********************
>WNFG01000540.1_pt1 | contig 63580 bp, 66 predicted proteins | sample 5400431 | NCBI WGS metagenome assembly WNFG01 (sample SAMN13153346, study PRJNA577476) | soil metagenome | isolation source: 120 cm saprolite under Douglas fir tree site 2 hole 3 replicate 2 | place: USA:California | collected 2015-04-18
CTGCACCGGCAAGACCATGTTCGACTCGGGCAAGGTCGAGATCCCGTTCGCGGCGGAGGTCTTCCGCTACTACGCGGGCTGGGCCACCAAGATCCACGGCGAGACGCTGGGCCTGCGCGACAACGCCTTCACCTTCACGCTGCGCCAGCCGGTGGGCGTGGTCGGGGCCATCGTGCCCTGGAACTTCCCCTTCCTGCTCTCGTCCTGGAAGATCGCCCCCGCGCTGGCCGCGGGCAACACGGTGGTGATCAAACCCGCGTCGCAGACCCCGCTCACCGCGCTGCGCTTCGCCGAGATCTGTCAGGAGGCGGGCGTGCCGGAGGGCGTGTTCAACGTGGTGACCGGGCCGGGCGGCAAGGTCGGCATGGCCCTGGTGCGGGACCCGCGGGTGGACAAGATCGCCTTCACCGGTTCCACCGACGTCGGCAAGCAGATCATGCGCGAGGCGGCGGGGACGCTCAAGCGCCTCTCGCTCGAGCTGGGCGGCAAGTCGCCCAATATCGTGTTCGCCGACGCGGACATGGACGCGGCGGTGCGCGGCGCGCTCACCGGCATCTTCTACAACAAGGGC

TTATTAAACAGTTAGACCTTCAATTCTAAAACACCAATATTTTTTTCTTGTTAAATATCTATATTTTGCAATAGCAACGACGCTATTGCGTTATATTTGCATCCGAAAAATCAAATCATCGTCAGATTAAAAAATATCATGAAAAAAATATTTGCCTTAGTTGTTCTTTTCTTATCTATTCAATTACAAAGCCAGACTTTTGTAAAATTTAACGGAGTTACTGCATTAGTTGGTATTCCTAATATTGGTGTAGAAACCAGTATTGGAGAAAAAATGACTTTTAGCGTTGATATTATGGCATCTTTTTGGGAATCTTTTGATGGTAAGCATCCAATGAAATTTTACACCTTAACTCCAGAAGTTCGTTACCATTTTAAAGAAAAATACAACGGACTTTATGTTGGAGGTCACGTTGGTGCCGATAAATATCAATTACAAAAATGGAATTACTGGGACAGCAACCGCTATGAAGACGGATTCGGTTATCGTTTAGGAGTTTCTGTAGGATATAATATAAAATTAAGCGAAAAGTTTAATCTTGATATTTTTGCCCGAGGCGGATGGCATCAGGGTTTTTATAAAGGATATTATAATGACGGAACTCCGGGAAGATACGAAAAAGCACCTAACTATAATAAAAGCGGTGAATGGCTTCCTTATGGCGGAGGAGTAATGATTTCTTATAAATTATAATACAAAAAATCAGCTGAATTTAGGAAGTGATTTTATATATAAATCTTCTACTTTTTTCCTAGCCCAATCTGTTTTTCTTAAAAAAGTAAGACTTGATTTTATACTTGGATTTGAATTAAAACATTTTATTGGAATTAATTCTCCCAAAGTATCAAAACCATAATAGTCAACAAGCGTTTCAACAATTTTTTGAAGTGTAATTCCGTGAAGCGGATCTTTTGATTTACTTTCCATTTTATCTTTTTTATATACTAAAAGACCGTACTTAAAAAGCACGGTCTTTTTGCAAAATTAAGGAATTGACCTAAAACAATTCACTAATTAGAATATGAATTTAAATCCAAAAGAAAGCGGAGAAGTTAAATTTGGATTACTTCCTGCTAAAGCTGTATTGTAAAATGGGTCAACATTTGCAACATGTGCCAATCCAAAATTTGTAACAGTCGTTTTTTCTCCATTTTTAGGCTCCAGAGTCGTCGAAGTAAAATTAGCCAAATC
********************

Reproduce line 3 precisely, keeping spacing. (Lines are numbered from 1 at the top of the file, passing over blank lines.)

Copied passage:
TTATTAAACAGTTAGACCTTCAATTCTAAAACACCAATATTTTTTTCTTGTTAAATATCTATATTTTGCAATAGCAACGACGCTATTGCGTTATATTTGCATCCGAAAAATCAAATCATCGTCAGATTAAAAAATATCATGAAAAAAATATTTGCCTTAGTTGTTCTTTTCTTATCTATTCAATTACAAAGCCAGACTTTTGTAAAATTTAACGGAGTTACTGCATTAGTTGGTATTCCTAATATTGGTGTAGAAACCAGTATTGGAGAAAAAATGACTTTTAGCGTTGATATTATGGCATCTTTTTGGGAATCTTTTGATGGTAAGCATCCAATGAAATTTTACACCTTAACTCCAGAAGTTCGTTACCATTTTAAAGAAAAATACAACGGACTTTATGTTGGAGGTCACGTTGGTGCCGATAAATATCAATTACAAAAATGGAATTACTGGGACAGCAACCGCTATGAAGACGGATTCGGTTATCGTTTAGGAGTTTCTGTAGGATATAATATAAAATTAAGCGAAAAGTTTAATCTTGATATTTTTGCCCGAGGCGGATGGCATCAGGGTTTTTATAAAGGATATTATAATGACGGAACTCCGGGAAGATACGAAAAAGCACCTAACTATAATAAAAGCGGTGAATGGCTTCCTTATGGCGGAGGAGTAATGATTTCTTATAAATTATAATACAAAAAATCAGCTGAATTTAGGAAGTGATTTTATATATAAATCTTCTACTTTTTTCCTAGCCCAATCTGTTTTTCTTAAAAAAGTAAGACTTGATTTTATACTTGGATTTGAATTAAAACATTTTATTGGAATTAATTCTCCCAAAGTATCAAAACCATAATAGTCAACAAGCGTTTCAACAATTTTTTGAAGTGTAATTCCGTGAAGCGGATCTTTTGATTTACTTTCCATTTTATCTTTTTTATATACTAAAAGACCGTACTTAAAAAGCACGGTCTTTTTGCAAAATTAAGGAATTGACCTAAAACAATTCACTAATTAGAATATGAATTTAAATCCAAAAGAAAGCGGAGAAGTTAAATTTGGATTACTTCCTGCTAAAGCTGTATTGTAAAATGGGTCAACATTTGCAACATGTGCCAATCCAAAATTTGTAACAGTCGTTTTTTCTCCATTTTTAGGCTCCAGAGTCGTCGAAGTAAAATTAGCCAAATC